ha how intriguing to see his picture from his papers...very cool touch there berowne...and nice contrasts in their two lives...

Lyn said...

Anything that brings that Yankee Doodle Dandy, Jimmy Cagney, to mind, is OK in my book.
As for Yuliy, it's a pleasure to view that magnetic face, those fierce brows again! They had faces in those days...

signed...bkm said...

What a great actor he was...thanks for the history...he is one man that looks better without hair...I am glad Mary Martin good see his genius that would stand the test of time...bkm

Daydreamertoo said...

When I saw that statue I had wondered who the subject was. Thanks for such an interesting piece of information on both!

Glenn Buttkus said...

You were so right, sir; both of our posts chose many of the same aspects of his life to illuminate; me in poetics, you in prose. Interesting that in 1951, they wanted to use Rex Harrison for the part since he had done ANNA AND THE KING OF SIAM in 1945. Great for Yully, Rex was otherwise occupied.

kaykuala said...

Berowne,
Very exhaustive sketch of the man himself. Reading your posting is always an education.Yul as a subject is not short on facts. That heightens the interest.

Hank

zongrik said...

i like how you explained it all. it's a lot like my take, but i turned it into a poem. you inspired me.

days of cohan

izzy said...

I had such a crush on him growing up!
thanks for all the reminders and info!

Laurie Kolp said...

Lovely and informative, Berowne.

P.S. I like him better bald.

mrsnesbitt said...

How wonderful to have the ability to grow hair at your pleasure/convenience - my husband ould love that gift!
Great post for ABC Wednesday - yet again informative and inspirational (for bald people everywhere!) lol! Are you on board for Round 10? Would you like to do an intro?
Denise
ABC Team

jill said...

I remember sitting and watching The King and I with my Grandma and her friend and them telling me Yul Brynner was their heart throb.Bless them.Jill xx

EG Wow said...

It definitely seems strange to see Brynner with hair!

rel said...

Both men impacted my life as an amateur songster and stage player throughout my life. They gave me impetus to play out my dreams.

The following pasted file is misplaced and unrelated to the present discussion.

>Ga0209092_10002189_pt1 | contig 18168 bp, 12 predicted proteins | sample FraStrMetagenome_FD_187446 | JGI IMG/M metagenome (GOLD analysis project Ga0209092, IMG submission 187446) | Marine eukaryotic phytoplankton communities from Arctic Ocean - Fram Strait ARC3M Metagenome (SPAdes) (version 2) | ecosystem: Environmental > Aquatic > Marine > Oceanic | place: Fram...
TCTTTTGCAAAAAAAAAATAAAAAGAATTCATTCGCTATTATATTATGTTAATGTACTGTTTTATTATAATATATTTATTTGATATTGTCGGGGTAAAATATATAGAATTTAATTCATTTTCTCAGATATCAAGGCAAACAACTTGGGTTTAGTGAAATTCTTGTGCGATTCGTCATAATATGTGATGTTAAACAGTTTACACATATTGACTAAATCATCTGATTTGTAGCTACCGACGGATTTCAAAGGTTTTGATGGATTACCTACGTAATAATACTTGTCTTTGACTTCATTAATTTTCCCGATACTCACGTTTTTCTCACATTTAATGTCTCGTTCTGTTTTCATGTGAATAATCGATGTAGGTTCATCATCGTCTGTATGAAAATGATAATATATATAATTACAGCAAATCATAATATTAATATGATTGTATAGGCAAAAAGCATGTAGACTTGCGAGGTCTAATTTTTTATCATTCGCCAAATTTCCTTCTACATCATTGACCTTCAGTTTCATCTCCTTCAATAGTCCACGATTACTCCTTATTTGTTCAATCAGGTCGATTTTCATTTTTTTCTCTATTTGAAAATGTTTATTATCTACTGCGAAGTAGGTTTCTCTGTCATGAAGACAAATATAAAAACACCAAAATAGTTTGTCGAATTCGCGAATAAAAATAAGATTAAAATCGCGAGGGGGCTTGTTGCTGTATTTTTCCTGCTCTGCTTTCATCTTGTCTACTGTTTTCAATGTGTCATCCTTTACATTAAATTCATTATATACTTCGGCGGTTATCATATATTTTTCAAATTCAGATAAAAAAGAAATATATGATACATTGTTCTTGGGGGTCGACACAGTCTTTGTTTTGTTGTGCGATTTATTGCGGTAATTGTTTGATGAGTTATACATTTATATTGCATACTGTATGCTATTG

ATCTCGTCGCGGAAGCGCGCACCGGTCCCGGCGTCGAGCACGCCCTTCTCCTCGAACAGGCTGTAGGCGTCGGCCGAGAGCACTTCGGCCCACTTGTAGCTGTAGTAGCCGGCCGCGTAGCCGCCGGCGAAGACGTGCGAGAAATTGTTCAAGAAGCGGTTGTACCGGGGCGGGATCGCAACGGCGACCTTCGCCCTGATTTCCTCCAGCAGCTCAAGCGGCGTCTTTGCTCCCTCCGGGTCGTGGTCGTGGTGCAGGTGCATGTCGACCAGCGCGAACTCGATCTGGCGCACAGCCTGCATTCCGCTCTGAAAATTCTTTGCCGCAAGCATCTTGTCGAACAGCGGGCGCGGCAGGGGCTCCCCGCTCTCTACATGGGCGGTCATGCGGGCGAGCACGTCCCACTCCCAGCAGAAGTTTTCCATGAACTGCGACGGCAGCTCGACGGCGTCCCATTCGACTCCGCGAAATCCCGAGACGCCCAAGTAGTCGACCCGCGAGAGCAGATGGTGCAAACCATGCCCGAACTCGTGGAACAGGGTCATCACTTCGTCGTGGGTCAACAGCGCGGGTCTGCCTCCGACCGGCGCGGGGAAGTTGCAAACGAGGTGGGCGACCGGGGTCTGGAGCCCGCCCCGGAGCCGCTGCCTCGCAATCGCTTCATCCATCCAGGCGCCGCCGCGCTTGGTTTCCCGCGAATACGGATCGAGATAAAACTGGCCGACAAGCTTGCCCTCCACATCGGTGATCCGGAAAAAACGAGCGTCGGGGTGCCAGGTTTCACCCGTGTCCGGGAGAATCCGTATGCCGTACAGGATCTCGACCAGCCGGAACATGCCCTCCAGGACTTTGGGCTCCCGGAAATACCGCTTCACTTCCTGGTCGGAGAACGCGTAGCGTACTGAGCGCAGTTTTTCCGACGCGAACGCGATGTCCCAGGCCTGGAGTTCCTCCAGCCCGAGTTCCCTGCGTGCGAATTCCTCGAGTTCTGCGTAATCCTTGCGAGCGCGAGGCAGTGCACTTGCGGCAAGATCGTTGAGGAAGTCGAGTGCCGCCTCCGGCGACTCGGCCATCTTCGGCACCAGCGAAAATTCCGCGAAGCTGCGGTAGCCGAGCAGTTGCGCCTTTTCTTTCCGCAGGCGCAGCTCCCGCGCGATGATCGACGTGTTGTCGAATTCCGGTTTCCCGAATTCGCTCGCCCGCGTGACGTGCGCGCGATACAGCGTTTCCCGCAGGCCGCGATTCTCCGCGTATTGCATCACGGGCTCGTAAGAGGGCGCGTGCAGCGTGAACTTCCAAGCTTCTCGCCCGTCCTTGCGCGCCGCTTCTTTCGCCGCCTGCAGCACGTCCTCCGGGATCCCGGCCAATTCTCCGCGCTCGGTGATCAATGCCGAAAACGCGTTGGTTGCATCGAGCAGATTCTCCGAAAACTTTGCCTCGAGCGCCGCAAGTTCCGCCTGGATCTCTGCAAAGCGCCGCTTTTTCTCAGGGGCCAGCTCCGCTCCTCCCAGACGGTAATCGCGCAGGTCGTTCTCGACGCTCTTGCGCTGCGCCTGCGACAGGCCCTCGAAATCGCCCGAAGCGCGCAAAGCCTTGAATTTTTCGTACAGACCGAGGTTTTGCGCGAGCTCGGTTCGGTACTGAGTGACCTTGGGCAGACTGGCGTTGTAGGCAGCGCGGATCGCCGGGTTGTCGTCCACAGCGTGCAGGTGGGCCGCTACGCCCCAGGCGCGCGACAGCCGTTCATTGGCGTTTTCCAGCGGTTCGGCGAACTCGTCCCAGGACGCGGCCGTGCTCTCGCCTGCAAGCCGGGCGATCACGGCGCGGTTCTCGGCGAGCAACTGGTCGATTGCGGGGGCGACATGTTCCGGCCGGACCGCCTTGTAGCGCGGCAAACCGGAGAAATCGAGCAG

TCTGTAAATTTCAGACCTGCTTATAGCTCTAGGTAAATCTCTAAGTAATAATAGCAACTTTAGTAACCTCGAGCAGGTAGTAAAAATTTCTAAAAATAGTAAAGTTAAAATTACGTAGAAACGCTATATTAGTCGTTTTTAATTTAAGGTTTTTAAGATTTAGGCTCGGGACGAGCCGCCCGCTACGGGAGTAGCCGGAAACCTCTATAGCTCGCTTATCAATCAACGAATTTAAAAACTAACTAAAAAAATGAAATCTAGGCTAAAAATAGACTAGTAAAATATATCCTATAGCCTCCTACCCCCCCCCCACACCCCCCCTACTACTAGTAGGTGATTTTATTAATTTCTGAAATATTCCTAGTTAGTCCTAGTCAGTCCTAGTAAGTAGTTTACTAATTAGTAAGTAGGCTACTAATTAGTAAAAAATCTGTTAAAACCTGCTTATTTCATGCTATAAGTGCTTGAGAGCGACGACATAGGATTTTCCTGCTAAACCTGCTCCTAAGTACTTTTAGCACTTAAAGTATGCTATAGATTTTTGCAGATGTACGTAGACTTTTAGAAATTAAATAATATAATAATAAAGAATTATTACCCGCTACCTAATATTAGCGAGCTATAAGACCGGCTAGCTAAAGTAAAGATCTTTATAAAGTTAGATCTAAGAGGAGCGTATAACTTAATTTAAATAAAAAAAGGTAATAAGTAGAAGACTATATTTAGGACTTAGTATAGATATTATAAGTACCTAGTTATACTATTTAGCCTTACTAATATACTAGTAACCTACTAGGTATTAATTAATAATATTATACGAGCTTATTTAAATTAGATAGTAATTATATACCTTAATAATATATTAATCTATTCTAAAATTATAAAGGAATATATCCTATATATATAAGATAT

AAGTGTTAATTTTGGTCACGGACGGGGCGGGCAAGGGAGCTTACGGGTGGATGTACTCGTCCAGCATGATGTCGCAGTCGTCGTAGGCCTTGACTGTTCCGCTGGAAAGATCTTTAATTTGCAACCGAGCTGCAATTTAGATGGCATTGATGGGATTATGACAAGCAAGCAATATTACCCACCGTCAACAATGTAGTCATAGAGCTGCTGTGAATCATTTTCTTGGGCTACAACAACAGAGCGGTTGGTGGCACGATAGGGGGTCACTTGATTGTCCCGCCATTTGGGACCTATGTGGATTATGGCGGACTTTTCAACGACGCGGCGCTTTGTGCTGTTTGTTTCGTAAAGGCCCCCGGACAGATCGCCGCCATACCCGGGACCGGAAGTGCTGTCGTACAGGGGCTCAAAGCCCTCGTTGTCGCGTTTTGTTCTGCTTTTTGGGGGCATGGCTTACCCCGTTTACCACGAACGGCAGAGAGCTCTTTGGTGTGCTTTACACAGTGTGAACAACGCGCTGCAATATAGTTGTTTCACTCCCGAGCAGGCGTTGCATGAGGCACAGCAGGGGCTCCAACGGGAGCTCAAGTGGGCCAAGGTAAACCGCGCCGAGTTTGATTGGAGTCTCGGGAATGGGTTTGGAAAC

rel

Berowne said...

mrsnesbitt: "Are you on board for Round 10?"
I'll be there. Wouldn't miss it. :-)

Kay L. Davies said...

He had hair! Whodathunkit? And there were all those men shaving their heads to look like him while he was shaving his head to look like his first big role. Life is strange.
And George M. Cohan. I guess his name was always mispronounced. He certainly did a lot for musical theatre.
Very interesting post today, Berowne, but of course your posts are seldom dull.
K

Wayne Pitchko said...

nicely done..thanks for sharing all your words

☆•.¸.Mildred.¸.•☆ said...

Wonderful post! Didn't know Cohan, but I loved Brynner! It's so strange to see him with hair!
Thanks for sharing;o)

***
Happy day****

Wanda said...

I was fortunate to see the King and I at the Pantaous Theatre in Hollywood years ago with Yul Breynner and Deborah Kerr... A memory I won't forget... I was in college at the time.

Lady In Read said...

visiting from 3WW, lots of interesting information in one amaZing post! am following you now..

Sheilagh Lee said...

you know such interesting rich history. thank you for sharing this with us.

Tumblewords: said...

Remembering the great Yul. Fascinating actor.

Leslie: said...

Oh gee, that was one fabulous movie - I loved how he played the King and the sexual tension between him and Deborah Kerr was amazing!

Leslie
abcw team

Altonian said...

A bit late coming to this, but better late than never. This was a most interesting read, and informative too. I never knew that Yul Brynner was a gipsy; or rather, Romani - the difference is very important. Thanks for this.

Berowne said...

Altonian: "This was a most interesting read, and informative too."
A much-appreciated comment; thanks.

Berowne said...

It's great to see friends visiting; my thanks to Leslie, Tumblewords, Sheilagh Lee, Lady in Read, Wanda, Mildred, Wayne P. and Kay L D.

oldegg said...

For all his charisma on stage and screen I remember most distinctly the message he gave as he lay dying from lung cancer pleading with people to give up smoking. A truly unforgettable character.

Jo Bryant said...

Yul is a God - what a great entry to finish with
http://jobryantnz.wordpress.com/2012/01/15/z-is-for-zinke/

Margaret said...

LOVED this! Thank you for the background info! And I like Yuls much better without hair. :)

Margaret said...

...and no shirt :)

Ms. Geek Goddess said...

Loves it! I can always count on you for a great history lesson! :) He looked nice with hair.